What is dysarthria?
Dysarthria is an alteration in speech production. It is linked to a neurological lesion which may be congenital in nature, such as cerebral palsy, or acquired as a result of stroke, head trauma or neurodegenerative diseases such as Parkinson’s disease.
How does dysarthria manifest itself?
It must first of all be noted that there are numerous and different subtypes of dysarthria and that their manifestations may differ depending on the underlying lesion and its severity. Generally speaking, the observed manifestations result from a lack of control and coordination in the muscles of speech production (the tongue, the jaw, the lips, etc.), breathing, and phonation. As a result, a person with dysarthria would observe certain alterations:
- The articulation of sounds lose precision.
- The speech rate becomes either too fast or too slow.
- Alterations in voice production in its different parameters, such as low volume and intensity, difficulty to maintain the same pitch, breathy voice, raspy voice, nasal voice, monotone tone, etc.
- Difficulties in coordination between speaking and breathing. For example, the subject speaks in much shorter sentences and has a feeling of choking in the voice at the end of each sentence.
All of these manifestations render the person’s speech difficult to
understand. Speech and utterance therefore become tasks that require a lot of
effort on behalf of the patient which would consequently have an impact on
their communication skills, social participation as well as overall quality of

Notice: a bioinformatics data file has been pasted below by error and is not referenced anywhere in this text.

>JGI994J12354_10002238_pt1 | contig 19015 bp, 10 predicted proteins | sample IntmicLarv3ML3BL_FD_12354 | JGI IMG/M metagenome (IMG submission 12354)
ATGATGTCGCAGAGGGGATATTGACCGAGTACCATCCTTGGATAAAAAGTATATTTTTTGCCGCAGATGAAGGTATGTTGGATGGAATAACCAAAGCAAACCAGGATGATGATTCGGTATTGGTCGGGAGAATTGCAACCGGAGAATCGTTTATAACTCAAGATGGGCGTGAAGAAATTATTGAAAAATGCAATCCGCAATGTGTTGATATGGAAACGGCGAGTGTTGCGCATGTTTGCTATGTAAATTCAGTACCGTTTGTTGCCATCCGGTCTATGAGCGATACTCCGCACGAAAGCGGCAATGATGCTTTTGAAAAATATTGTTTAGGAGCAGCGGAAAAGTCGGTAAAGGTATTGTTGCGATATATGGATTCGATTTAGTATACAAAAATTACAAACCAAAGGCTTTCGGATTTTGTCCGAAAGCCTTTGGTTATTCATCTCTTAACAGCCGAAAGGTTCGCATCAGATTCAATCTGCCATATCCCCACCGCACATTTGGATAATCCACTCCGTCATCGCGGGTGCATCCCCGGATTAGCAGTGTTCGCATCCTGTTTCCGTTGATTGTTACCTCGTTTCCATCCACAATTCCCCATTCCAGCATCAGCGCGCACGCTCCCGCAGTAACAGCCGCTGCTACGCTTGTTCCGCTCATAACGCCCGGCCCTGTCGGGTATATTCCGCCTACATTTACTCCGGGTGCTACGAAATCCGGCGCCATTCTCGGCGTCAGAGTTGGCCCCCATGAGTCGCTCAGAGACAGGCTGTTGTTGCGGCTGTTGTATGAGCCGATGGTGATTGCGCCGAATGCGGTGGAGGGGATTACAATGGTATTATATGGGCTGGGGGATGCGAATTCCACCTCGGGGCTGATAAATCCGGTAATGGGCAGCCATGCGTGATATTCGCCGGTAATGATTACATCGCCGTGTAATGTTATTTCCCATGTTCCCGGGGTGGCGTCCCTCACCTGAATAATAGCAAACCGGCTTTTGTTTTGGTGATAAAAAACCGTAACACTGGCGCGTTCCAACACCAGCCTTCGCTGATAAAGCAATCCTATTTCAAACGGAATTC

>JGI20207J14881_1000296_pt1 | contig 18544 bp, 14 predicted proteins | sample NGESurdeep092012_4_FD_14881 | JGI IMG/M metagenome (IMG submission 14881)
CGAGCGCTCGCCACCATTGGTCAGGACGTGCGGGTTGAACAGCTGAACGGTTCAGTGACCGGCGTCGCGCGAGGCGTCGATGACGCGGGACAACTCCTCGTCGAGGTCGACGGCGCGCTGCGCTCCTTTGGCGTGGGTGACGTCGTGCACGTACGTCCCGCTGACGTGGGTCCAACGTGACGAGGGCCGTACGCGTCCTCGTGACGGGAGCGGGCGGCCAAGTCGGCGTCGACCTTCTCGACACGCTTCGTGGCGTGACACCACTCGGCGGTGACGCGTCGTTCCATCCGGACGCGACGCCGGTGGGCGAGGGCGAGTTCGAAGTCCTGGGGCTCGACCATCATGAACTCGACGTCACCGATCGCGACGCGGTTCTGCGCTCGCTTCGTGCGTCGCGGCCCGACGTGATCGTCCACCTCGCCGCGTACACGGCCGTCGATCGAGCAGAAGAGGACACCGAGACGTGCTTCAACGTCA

How to act?
It is generally advised that a person with dysarthria be referred to a speech therapist whose role usually involves evaluating
and implementing the most suitable intervention plan for the patient. Objectives
will surely differ from one person to another and may also vary depending on
the type of dysarthria and its underlying
cause. However, the main goal of speech therapy is to make speech more
understandable and provide the patient with all the help that would permit them
to better communicate. More specific exercises will be worked on during later rehabilitation
sessions, depending on each patient’s needs: appropriate exercises in order to
improve breathing, articulation, speech rate, voice and the coordination
between those components.
In some cases, certain technical aids could also be introduced and
made available to the patient in order to make communication more streamlined (for
example: a voice amplification technology, special computerized programs that
permit the creation of words by typing or clicking on symbols or by capturing
the movements of the eyes, etc.).